By AP Tennis reporter Mark Gertz in Washington (Photo: AP)Associated PressStaff WriterMatt Sullivan, AP Tennis WriterStaff WriterLOUISVILLE, Ky.
(AP) — The Kentucky Derby is about to kick off and the winner will walk away with the most prestigious trophy in sports, but for a little girl who just got a second chance to win, she’s not going to let a little obstacle stop her.
She is about 1 year old.
Jenna Grier of Newnan, Kentucky, has the rare condition called congenital hypoglycemia.
Her father, Eric Grier, is a retired Kentucky Derby winner and a local celebrity who makes a regular appearance on TV.
Grier has a rare form of congenital hyperglycemia that causes the body to store glucose as it burns fat.
It is a condition that causes hypoglycemic episodes in the form of fainting spells or seizures.
The symptoms include a dry mouth, sweating and weakness in one or both legs.
It affects more than a million children, adults and teens worldwide, and most die within two years.
But Jenna Grier’s condition is different than other hypoglycaemic babies, because she has no other signs of the disease.
She is healthy and is not losing her memory, which means she has an extra year to live.
Jenna’s dad is hoping her condition will inspire other kids to go through the same struggles and that they will have a second shot at winning the Kentucky Derby.
He also said that a lot of other kids who have a similar condition can get into the top 10, so this is an opportunity for them to do it.
“They need to realize, you can still go after it and still be in the top 20 and that’s OK,” Eric Gifer said.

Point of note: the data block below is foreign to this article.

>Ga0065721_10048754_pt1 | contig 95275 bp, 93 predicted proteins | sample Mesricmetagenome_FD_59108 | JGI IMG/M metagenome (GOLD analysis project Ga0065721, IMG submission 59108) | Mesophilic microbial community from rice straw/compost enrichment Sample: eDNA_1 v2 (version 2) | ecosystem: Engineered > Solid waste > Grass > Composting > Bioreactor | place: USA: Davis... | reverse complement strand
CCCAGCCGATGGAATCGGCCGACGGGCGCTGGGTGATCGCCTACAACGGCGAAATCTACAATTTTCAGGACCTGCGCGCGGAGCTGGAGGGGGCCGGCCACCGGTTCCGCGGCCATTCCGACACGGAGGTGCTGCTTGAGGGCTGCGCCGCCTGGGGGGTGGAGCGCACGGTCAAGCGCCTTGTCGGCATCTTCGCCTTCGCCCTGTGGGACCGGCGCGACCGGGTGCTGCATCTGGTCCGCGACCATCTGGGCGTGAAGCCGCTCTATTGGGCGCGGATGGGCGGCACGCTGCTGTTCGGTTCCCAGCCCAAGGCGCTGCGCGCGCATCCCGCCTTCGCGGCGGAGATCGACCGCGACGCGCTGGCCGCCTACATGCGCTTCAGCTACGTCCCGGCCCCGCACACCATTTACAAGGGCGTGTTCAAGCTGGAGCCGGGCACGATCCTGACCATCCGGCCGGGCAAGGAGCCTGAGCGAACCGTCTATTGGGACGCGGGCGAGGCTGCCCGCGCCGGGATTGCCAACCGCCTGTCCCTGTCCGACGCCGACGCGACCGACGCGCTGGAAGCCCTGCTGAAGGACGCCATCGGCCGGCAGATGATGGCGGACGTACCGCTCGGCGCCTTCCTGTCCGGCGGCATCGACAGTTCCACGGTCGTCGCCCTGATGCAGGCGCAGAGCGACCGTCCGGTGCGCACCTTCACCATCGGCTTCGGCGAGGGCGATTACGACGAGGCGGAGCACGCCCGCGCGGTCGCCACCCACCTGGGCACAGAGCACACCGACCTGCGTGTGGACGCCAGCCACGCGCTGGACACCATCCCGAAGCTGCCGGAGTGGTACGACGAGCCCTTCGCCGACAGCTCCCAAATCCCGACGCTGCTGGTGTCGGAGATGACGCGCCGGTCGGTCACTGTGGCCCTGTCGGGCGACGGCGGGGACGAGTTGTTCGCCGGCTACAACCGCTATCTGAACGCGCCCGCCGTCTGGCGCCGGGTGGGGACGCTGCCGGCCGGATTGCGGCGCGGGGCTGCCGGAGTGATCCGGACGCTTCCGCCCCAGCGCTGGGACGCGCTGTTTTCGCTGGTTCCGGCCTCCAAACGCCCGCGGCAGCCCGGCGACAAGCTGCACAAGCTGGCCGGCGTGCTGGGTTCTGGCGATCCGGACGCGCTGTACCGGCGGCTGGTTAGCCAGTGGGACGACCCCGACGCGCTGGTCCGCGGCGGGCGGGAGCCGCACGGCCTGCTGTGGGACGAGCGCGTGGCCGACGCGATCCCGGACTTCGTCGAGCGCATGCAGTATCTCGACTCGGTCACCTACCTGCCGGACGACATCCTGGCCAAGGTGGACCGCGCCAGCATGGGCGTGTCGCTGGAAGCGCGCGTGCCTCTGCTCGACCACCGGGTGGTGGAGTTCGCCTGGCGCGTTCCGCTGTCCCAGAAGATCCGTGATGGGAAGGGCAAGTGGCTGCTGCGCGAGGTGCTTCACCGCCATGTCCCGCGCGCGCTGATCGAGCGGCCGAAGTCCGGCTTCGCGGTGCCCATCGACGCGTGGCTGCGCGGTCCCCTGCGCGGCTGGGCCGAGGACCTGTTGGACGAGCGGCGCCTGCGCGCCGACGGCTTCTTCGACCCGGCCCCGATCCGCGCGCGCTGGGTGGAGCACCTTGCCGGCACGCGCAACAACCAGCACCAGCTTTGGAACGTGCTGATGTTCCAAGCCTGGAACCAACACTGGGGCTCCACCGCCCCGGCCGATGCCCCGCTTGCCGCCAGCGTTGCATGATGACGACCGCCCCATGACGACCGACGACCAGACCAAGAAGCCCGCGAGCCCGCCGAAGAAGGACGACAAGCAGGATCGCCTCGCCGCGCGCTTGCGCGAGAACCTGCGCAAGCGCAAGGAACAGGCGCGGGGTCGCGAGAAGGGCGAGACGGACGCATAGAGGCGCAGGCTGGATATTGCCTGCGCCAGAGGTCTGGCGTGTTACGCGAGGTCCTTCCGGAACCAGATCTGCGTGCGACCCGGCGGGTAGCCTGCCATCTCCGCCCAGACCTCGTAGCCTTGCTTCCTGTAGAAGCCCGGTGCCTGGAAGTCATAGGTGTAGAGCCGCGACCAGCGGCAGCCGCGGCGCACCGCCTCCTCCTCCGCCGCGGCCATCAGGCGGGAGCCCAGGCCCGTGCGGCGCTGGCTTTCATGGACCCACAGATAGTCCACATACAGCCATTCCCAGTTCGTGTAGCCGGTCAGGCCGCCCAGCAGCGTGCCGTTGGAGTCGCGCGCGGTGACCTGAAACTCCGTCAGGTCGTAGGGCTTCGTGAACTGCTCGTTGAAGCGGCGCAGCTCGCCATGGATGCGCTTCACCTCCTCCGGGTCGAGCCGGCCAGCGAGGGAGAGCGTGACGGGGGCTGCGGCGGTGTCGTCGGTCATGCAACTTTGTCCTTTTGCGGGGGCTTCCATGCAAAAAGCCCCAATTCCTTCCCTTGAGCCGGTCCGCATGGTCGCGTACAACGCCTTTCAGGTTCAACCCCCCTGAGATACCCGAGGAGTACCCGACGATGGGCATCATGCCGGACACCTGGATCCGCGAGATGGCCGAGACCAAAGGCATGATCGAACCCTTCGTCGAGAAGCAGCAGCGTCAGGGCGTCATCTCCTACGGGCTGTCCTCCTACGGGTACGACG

“They can go and they can still have a good year and they’ll get their first big trophy.
A few years ago, Jenna Griers dad, who has been battling the condition since she was 3, had surgery to repair a hole in her hip that would have led to amputation. “
It’s just a matter of making sure you’re not going through the whole thing again.”
A few years ago, Jenna Griers dad, who has been battling the condition since she was 3, had surgery to repair a hole in her hip that would have led to amputation.
He says he’s not sure how long he’ll be able to play the event because the operation will likely take a couple of years.
“We’re not in a rush, we’re just waiting on some test results,” Eric said.
“But it’s just an opportunity to try something new and something new that you’re going for, and it’s really rewarding,” he added.
We’re going there with a positive attitude, and we’re going out with a good attitude.”